2. Triple Eight isn’t accustomed to running in the middle of the field and it shows as poor results breed poor results for Supercars’ most successful team. The Holden factory outfit has had no answer to the pace of rivals DJR Team Penske this year and although they should have benefited from the aforementioned aero changes to its Commodores, they were outclassed by their competitors in Darwin. A general lack of qualifying pace hampered Jamie Whincup and Shane van Gisbergen who started eighth and twelfth on the grid for races one and two respectively, fighting their way up to fifth and eighth. Sunday saw neither driver make the Top Ten Shootout, a rarity for a squad which has often been at the front of the pack and leading by example. With better setup cars for the races, Whincup again finished fifth after starting eleventh as van Gisbergen salvaged a top ten result, even though he began the race in a lowly 16th place. Though it’s nearly a foregone conclusion that they’ll lose the team’s championship this year, Triple Eight has to be wary of Erebus and Tickford mounting a challenge to push the Holden factory team further back in the pit garages next year.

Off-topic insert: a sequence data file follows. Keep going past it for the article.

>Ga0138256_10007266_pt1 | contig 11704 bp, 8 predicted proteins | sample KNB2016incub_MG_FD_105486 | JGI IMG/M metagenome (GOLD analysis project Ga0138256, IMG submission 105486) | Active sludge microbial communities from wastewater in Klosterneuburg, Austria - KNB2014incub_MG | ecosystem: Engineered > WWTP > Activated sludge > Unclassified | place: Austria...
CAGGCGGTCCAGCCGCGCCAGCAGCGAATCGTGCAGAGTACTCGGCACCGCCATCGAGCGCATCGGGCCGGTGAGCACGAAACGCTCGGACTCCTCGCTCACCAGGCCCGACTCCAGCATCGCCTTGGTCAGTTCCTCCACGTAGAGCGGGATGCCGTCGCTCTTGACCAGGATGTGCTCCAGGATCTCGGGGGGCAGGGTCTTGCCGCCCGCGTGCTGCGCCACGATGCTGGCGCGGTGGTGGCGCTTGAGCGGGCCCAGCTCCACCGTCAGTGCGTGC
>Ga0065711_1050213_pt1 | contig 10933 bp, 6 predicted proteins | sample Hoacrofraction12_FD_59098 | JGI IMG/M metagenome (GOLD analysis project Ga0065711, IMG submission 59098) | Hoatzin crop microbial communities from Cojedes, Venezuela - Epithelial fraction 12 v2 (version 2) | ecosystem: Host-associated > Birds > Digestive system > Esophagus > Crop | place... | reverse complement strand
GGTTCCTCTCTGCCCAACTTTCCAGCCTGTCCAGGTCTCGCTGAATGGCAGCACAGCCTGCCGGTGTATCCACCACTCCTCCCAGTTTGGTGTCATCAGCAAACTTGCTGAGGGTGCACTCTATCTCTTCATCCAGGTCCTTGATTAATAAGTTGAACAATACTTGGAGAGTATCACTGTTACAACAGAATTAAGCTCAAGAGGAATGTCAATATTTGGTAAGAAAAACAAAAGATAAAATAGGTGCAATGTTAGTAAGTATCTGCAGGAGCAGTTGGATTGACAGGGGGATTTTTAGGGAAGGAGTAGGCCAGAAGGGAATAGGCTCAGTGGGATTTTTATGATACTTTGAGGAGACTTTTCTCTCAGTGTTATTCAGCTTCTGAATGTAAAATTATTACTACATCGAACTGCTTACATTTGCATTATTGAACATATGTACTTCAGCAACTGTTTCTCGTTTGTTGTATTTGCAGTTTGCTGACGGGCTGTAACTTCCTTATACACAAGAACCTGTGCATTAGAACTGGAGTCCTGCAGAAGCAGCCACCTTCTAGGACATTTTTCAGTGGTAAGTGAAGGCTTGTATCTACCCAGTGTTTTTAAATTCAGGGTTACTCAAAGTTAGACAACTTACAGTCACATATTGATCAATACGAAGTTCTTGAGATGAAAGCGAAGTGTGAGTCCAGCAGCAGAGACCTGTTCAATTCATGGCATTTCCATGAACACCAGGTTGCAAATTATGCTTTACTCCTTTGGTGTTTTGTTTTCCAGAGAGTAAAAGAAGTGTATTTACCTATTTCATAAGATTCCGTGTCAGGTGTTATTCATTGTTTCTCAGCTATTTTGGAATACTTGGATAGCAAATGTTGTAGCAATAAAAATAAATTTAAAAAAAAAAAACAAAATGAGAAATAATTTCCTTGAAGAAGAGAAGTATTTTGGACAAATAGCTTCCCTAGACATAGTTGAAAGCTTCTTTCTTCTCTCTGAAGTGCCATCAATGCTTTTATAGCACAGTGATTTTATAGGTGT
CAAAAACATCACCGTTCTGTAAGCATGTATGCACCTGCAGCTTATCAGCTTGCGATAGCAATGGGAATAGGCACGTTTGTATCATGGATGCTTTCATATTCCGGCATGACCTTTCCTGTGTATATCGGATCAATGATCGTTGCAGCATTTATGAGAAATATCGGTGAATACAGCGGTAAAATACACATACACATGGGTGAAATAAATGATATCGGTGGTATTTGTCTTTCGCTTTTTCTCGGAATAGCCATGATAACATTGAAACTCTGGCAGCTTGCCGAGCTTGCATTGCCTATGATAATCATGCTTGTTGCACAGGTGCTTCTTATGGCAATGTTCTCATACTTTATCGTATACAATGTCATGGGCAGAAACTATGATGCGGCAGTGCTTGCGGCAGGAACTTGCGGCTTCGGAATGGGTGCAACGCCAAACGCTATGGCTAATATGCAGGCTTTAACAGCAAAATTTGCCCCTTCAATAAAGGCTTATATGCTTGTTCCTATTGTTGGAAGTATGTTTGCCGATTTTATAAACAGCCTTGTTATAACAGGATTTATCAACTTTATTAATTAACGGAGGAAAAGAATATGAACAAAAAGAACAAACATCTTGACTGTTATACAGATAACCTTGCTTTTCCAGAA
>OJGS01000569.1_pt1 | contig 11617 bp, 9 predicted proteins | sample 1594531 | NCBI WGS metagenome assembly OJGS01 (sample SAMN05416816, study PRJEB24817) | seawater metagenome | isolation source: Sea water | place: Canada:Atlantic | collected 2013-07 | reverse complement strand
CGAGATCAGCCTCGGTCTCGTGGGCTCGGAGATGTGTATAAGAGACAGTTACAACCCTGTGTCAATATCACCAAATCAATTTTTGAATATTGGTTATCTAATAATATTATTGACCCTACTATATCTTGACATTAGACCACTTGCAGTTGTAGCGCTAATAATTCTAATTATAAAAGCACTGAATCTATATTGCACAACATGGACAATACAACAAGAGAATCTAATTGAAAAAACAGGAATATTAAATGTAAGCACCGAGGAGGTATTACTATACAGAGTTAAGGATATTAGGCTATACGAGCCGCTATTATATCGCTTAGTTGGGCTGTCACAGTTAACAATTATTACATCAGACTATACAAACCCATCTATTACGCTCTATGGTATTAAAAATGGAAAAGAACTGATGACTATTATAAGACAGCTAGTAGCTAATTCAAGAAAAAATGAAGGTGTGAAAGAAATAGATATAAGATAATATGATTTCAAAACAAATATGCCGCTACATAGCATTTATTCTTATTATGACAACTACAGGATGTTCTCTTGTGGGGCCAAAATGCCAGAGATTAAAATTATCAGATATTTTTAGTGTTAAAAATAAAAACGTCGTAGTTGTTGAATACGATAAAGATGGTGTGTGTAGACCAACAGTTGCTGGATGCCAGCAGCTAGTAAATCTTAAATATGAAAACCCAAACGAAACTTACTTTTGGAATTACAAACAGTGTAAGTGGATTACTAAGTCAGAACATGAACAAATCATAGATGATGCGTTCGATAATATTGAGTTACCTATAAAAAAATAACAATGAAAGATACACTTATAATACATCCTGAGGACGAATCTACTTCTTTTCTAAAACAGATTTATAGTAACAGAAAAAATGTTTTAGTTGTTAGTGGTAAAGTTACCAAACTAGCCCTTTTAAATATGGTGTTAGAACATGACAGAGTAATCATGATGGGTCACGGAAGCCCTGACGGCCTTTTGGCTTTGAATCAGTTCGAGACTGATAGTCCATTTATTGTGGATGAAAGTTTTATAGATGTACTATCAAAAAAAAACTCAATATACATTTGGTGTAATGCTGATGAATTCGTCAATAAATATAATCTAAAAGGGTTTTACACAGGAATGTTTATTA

3. Kelly Racing may have been fired up at a distinct lack of parity changes in their favour this year but the basic lack of speed and racecraft can’t be blamed on the sport’s organisers. From Rick Kelly giving Tim Slade a serve in race one to the Jacobson –  De Silvestro – Percat incident on Sunday (to which no penalty was issued), it’s a busy old time in the Nissan repair shop. Yet again, their saving grace came in the form of Andre Heimgartner, again asserting himself as an overlooked driver in the championship though a P11 result on Sunday is never really going to be remembered. It’s an unclear time for the team from Clayton as they continue to race without factory funding in a car which has been on the back foot since its inception and all of their drivers will be coming to the realisation they may be fighting for a seat in the sport as the possibility of a two car team becomes more of a reality with each passing round.

Let us know if you agree with our thoughts and who you’d put as your winners and losers as we look forward to the next round of the championship. Returning to Townsville, this year’s trip to tropical Queensland will be special for the Supercars teams as they visit the town which was hit by horrific flooding earlier this year.

Image via Supercars

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Jordan Mulach

Journalist at MotorsportM8
Canberra born and raised journalist, living in Brisbane. Sports Media graduate from the University of Canberra. iRacing addict